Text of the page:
Could it be the most important film in the Oscar race?
A little disclaimer before you continue reading: This is yet another piece written by a woman talking about why it’s important to have a film like Hidden Figures, featuring three women of color, in the awards race. It’s as if we’re onto something here.
Inspired by true events, the historical period-piece, directed by Theodore Melfi, follows the lives of Katherine Johnson (Taraji P. Henson), Dorothy Vaughan (Octavia Spencer), and Mary Jackson (Janelle Monáe) as they juggle working as “human” computers at NASA along with maintaining their roles as wives and mothers.
Set in the early 1960's, the film addresses sexism and racism (with Jim Crow laws still in effect), controlling society at the time. This is abundantly clear with the colored bathrooms, lunch rooms, and coffee pots. The women in this film experience racism and sexism when they try to advance their careers by going after the positions they are more than skilled in. Hidden Figures makes it clear how their work behind the scenes was monumental to John Glenn successfully orbiting the earth three times in 1962, making him the first human to do so.
Granted, this feel-good film is not without its flaws, but what movie isn’t? It doesn’t really explore how deep the women’s friendship runs, as we mainly see them together at work apart from a few dinner party scenes. Kevin Costner’s character, Al Harrison (a fictional character, inspired by a few of NASA's real life task leaders), also swoops in as the male white savior talking about how “we all pee the same” as he tears down a colored bathroom sign. I make this point only to argue that these women did not need a savior, only because everything they accomplished they did by themselves. Like many other women, they fought tooth and nail for every single thing. The film shows the obstacles they needed to overcome to achieve their goals. And they do.
An underdog story in every sense, Hidden Figures was only expected to make around $15 million for its opening weekend. And, it surpassed the figure by $7.8 million. The film has also been sweeping up the awards circuit, having already won twenty seven, including a SAG award for Outstanding Performance by a Cast in a Motion Picture. It's also nominated for three Oscars, for Best Supporting Actress, Best Adapted Screenplay, and Best Picture. Still, Taraji P. Henson has noticeably been snubbed for her incredible performance, both at the Globes and the Oscars. Now, if the slew of nominations isn’t enough and someone wants to revisit the “films about women don’t sell” argument, then it’s my pleasure say that Hidden Figures is still smashing it at the box office. With a production cost of around $25 million, the film has now grossed an estimated $144 million worldwide. It’s also the highest grossing best picture contender at the domestic box office. Pretty good for three ladies, am I right?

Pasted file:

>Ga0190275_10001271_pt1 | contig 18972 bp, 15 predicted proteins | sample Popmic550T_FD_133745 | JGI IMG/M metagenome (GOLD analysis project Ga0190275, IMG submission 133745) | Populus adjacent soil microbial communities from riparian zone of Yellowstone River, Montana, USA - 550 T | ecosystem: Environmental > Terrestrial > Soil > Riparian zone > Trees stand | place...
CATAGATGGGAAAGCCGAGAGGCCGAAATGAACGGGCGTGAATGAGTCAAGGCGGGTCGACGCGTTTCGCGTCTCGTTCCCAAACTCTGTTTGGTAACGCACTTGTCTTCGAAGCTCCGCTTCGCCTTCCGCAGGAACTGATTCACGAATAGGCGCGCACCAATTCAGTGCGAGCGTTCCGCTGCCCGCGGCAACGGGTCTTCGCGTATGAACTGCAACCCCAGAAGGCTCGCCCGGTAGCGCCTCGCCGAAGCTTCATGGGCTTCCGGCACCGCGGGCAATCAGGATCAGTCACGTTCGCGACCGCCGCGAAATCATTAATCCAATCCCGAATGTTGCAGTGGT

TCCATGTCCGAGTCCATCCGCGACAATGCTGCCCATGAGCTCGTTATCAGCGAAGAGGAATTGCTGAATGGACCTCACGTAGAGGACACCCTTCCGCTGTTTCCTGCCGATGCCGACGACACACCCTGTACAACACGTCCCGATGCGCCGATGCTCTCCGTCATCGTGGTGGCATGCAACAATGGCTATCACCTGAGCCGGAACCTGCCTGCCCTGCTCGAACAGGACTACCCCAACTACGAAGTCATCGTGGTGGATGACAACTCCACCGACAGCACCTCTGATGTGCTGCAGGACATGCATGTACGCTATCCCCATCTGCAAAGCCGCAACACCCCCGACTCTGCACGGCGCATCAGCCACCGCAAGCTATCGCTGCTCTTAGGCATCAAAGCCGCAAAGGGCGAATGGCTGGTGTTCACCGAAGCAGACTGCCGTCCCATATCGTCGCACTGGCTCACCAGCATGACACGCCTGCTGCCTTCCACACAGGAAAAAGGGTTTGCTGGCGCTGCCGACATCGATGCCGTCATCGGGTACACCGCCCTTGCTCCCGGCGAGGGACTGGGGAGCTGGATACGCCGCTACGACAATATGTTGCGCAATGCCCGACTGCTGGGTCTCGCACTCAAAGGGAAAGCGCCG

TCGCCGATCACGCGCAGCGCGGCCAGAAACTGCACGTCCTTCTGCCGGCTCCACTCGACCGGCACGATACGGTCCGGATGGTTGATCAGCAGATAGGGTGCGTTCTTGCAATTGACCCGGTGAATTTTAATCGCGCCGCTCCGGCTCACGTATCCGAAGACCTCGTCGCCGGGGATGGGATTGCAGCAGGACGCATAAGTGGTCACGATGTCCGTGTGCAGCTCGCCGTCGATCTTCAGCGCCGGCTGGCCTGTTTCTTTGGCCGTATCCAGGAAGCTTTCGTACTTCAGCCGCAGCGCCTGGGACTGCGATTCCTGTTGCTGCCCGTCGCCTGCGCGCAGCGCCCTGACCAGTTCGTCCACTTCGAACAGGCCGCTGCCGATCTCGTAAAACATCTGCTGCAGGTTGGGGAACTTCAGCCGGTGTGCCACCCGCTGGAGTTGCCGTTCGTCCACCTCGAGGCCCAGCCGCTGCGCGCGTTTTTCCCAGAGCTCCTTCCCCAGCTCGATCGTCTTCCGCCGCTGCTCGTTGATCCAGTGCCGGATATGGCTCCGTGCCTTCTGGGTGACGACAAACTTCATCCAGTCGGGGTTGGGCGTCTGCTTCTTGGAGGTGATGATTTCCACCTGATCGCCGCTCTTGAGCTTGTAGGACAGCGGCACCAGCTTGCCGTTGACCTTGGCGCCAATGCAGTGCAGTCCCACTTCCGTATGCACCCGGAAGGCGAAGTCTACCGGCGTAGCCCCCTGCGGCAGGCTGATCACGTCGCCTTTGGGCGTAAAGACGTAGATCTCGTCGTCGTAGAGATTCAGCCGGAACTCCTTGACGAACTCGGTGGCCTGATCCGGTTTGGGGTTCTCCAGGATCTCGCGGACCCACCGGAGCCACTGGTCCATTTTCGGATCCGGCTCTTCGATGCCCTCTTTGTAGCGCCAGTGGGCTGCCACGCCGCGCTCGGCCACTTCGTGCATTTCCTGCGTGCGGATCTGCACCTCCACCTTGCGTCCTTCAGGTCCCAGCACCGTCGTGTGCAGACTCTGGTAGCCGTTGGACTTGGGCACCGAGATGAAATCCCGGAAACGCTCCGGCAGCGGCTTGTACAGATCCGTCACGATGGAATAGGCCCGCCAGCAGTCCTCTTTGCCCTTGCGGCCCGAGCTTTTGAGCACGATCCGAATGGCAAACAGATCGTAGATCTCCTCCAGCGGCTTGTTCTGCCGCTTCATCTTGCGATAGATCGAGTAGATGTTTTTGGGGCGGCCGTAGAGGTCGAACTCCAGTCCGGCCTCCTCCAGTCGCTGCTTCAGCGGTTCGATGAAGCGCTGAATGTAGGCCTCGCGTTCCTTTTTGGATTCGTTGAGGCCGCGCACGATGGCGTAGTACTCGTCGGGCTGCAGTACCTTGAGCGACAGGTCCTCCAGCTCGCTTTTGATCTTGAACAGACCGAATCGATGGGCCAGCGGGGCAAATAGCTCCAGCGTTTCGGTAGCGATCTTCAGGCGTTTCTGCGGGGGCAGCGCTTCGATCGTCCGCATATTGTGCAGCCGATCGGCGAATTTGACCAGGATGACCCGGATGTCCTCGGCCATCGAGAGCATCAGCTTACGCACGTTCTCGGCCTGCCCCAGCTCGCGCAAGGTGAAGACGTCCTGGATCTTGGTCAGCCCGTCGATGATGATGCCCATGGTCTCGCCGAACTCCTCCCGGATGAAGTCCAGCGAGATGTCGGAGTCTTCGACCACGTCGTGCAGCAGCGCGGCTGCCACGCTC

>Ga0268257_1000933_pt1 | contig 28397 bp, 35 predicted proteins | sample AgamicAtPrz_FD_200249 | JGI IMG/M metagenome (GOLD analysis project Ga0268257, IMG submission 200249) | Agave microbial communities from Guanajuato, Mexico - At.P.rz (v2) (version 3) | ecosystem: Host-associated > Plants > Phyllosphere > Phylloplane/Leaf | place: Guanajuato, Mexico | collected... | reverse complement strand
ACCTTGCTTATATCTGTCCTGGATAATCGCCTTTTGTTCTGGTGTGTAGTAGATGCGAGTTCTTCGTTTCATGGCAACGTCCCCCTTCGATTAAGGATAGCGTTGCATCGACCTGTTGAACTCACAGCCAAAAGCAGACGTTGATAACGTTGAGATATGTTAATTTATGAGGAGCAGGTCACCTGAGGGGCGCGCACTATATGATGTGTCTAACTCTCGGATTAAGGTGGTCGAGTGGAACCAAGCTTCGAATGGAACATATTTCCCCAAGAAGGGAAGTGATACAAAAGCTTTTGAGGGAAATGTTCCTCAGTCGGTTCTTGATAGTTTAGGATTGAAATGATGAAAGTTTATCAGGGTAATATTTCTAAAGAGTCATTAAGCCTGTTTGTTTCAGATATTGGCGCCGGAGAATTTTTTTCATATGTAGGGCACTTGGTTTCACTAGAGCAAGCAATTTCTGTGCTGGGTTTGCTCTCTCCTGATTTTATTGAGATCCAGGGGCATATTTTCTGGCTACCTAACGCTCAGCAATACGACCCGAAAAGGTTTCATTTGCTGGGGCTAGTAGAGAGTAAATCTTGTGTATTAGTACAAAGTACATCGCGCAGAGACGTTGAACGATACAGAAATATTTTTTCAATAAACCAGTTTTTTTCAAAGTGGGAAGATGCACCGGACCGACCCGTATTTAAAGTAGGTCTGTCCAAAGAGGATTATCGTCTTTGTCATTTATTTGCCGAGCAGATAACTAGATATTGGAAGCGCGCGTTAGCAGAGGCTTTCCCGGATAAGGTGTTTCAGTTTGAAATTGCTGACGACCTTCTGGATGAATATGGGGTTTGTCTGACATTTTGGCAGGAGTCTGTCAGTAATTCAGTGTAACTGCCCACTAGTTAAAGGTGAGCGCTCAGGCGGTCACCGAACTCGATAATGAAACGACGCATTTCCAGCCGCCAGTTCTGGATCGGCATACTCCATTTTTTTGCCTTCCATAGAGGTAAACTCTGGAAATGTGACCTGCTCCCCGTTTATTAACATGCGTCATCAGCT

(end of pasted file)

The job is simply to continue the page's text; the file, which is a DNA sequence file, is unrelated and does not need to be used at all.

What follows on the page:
Films like Hidden Figures are important because they help preserve history. Like, actual history. Not just the little highlights we’re taught at school (or not taught, as things are currently going). Hidden Figures is the kind of film that holds up a mirror to today’s society, raising the question of how far we’ve really come along. It’s important in this turbulent time to see strong female characters who aren’t afraid of going after what they want. Female characters who know their worth and accept nothing less than what they deserve. Female characters who remind us no dream is too big, inspiring us to keep chasing them, and motivating women and men alike. Because heroes come in all shapes, sizes, genders and races. The time of the white male savior has run its course.
Representation matters. And although Hollywood has been trying to clean up its act when it comes to protagonists who aren’t white men, there’s still a long road ahead. That’s why we need stories like these to break the stereotypes that have been forced on African-Americans and other minorities throughout the years. Because we know the history written by men. Throughout most of it, women have been anonymous.
There’s a statue in Madrid of a woman on her knees scrubbing the ground. Next to it is a sign that says, “A todas las mujeres que silenciosamente han construido la historia” or “To all the women who have silently built history.” Hidden Figures is testament to these silent women.
And it’s time more of their stories are heard.
Silla Berg is an Icelandic screenwriter and an avid sunset chaser. In her spare time you can find her writing about topics she's passionate about, using sarcasm as her weapon of choice.